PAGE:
Can you be morally obligated to do something? To renowned philosopher Ishtiyaque Haji, the answer is guardedly no. Regardless of whether determinism is true, he argues, there is a prima facie plausibility that there are no moral obligations. Powerfully and efficiently, Haji develops a conclusion that has major implications for how we conceive issues in moral responsibility and free will. The book develops the obligation dilemma as clearly as possible. The next step will be for further sustained philosophical work to solve it, assuming it can be resolved, inspired by Haji. In many respects, the obligation dilemma mirrors the well-known responsibility dilemma, where no one is morally responsible for anything. When suitably amended, the strongest recommendations in favor of, or in response to, the responsibility dilemma neither fully support nor undermine the obligation dilemma. Exposing the obligation dilemma's implications for responsibility, and its ramifications for forgiveness (something central to interpersonal relationships), underscores its urgency.
Many scientists and scientifically-minded philosophers are skeptical that free will exists. In clear, scientifically rigorous terms, Christian List explains that free will is like other real phenomena that emerge from physical laws but are autonomous from them—like an ecosystem or the economy—and are indispensable for explaining our world.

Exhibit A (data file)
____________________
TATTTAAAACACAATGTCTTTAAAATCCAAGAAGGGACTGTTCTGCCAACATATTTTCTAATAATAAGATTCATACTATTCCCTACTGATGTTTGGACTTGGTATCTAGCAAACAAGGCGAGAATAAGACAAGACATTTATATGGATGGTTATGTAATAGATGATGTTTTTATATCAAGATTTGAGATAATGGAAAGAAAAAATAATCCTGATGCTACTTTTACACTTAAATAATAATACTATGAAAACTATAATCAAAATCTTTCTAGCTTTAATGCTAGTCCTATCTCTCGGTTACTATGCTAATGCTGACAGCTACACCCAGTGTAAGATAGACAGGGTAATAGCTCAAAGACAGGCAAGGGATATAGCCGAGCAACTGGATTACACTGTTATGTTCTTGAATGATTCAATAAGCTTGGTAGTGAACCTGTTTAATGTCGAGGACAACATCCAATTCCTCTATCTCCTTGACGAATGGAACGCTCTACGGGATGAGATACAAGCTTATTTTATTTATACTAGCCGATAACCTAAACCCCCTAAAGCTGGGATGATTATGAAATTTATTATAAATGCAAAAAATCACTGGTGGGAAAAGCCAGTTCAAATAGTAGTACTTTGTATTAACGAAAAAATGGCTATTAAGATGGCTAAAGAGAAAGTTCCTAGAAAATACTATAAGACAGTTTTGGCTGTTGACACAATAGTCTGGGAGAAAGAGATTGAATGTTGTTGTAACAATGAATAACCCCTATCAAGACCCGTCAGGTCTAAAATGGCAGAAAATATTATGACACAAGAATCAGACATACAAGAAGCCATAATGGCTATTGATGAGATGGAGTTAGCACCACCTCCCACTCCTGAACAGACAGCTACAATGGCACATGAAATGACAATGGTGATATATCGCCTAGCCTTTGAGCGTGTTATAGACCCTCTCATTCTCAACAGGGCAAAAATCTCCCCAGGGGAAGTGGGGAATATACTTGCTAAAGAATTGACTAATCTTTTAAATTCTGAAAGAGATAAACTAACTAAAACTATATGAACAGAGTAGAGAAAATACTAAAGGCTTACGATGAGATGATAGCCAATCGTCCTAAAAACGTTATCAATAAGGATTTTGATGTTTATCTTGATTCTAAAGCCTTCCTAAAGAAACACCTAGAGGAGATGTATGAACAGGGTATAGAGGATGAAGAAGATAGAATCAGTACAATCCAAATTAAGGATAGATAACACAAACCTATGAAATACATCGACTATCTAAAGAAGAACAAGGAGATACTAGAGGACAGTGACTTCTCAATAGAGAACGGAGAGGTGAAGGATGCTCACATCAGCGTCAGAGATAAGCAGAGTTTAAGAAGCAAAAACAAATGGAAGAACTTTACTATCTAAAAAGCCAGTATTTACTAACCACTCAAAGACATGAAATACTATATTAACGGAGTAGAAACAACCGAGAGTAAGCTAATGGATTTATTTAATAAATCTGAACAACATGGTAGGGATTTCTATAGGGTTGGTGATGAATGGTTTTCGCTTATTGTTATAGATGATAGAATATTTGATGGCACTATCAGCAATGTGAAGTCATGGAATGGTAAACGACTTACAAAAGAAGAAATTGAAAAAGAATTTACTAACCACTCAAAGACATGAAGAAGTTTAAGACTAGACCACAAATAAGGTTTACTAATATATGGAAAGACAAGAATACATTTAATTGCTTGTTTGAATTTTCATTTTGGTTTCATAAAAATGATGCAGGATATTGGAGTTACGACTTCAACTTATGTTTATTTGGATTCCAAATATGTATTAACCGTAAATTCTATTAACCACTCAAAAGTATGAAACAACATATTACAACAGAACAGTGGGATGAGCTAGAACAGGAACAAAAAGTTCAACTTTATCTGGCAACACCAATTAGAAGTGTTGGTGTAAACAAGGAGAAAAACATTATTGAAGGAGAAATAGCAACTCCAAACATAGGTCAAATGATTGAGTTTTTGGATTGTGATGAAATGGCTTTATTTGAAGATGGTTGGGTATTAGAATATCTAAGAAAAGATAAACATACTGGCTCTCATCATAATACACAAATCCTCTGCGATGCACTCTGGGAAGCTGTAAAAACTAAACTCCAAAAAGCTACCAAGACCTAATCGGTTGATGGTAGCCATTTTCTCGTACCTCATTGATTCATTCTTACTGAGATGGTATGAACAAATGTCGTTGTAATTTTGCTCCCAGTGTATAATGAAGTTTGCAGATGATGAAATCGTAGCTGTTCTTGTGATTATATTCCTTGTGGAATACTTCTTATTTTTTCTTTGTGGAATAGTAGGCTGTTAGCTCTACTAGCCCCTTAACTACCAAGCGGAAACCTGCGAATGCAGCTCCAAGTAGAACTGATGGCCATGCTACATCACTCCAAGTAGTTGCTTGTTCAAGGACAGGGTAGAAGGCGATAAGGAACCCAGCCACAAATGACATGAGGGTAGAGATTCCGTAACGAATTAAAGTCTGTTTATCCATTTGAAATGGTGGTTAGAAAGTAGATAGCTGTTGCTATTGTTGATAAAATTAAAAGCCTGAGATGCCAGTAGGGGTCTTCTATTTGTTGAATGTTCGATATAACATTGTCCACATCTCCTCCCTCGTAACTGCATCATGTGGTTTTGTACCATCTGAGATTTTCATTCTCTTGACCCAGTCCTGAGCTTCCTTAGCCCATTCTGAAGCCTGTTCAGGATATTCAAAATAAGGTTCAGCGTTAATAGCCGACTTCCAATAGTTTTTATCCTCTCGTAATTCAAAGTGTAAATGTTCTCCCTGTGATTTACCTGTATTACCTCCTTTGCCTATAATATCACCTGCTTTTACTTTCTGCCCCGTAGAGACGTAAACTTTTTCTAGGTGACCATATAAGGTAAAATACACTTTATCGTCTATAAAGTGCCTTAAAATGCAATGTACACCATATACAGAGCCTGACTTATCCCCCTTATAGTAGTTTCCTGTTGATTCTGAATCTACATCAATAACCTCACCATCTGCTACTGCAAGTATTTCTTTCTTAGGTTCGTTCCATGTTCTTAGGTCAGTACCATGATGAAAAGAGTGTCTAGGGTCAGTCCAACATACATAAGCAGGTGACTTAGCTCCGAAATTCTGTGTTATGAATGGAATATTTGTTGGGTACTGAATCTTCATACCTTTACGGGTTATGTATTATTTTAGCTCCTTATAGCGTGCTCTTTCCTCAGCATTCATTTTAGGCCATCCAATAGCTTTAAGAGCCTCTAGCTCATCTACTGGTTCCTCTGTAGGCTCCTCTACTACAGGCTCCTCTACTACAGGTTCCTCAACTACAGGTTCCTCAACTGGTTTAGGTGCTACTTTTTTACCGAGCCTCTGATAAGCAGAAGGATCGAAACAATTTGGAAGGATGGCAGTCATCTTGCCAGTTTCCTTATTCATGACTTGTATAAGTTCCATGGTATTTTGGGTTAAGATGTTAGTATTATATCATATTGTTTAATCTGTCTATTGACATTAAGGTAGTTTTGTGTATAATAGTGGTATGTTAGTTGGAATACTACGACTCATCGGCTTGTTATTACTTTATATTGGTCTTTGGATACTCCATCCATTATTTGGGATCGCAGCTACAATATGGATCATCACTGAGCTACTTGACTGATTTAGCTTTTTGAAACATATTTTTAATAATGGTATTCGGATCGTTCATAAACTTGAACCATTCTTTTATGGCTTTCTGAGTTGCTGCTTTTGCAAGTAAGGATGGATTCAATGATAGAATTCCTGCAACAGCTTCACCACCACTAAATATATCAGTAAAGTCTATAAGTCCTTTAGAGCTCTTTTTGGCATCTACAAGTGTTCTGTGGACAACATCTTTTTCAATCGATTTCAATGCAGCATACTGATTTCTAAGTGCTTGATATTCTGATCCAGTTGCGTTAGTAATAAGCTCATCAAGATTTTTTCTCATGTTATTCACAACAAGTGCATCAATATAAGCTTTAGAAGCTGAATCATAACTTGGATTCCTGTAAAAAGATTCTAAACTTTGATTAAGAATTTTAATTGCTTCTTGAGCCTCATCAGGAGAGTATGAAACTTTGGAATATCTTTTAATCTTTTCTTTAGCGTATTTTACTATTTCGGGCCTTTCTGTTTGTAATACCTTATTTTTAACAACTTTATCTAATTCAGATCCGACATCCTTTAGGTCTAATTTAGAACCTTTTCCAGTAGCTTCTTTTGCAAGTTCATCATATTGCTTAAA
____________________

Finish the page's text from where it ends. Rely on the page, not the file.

Building Better Beings presents a new theory of moral responsibility. Beginning with a discussion of ordinary convictions about responsibility and free will and their implications for a philosophical theory, Manuel Vargas argues that no theory can do justice to all the things we want from a theory of free will and moral responsibility. He goes on to show how we can nevertheless justify our responsibility practices and provide a normatively and naturalistically adequate account of of responsible agency, blame, and desert. Three ideas are central to Vargas' account: the agency cultivation model, circumstantialism about powers, and revisionism about responsibility and free will. On Vargas' account, responsibility norms and practices are justified by their effects. In particular, the agency cultivation model holds that responsibility practices help mold us into creatures that respond to moral considerations. Moreover, the abilities that matter for responsibility and free will are not metaphysically prior features of agents in isolation from social contexts. Instead, they are functions of both agents and their normatively structured contexts. This is the idea of circumstantialism about the powers required for responsibility. Third, Vargas argues that an adequate theory of responsibility will be revisionist, or at odds with important strands of ordinary convictions about free will and moral responsibility. Building Better Beings provides a compelling and state-of-the-art defense of moral responsibility in the face of growing philosophical and scientific skepticism about free will and moral responsibility.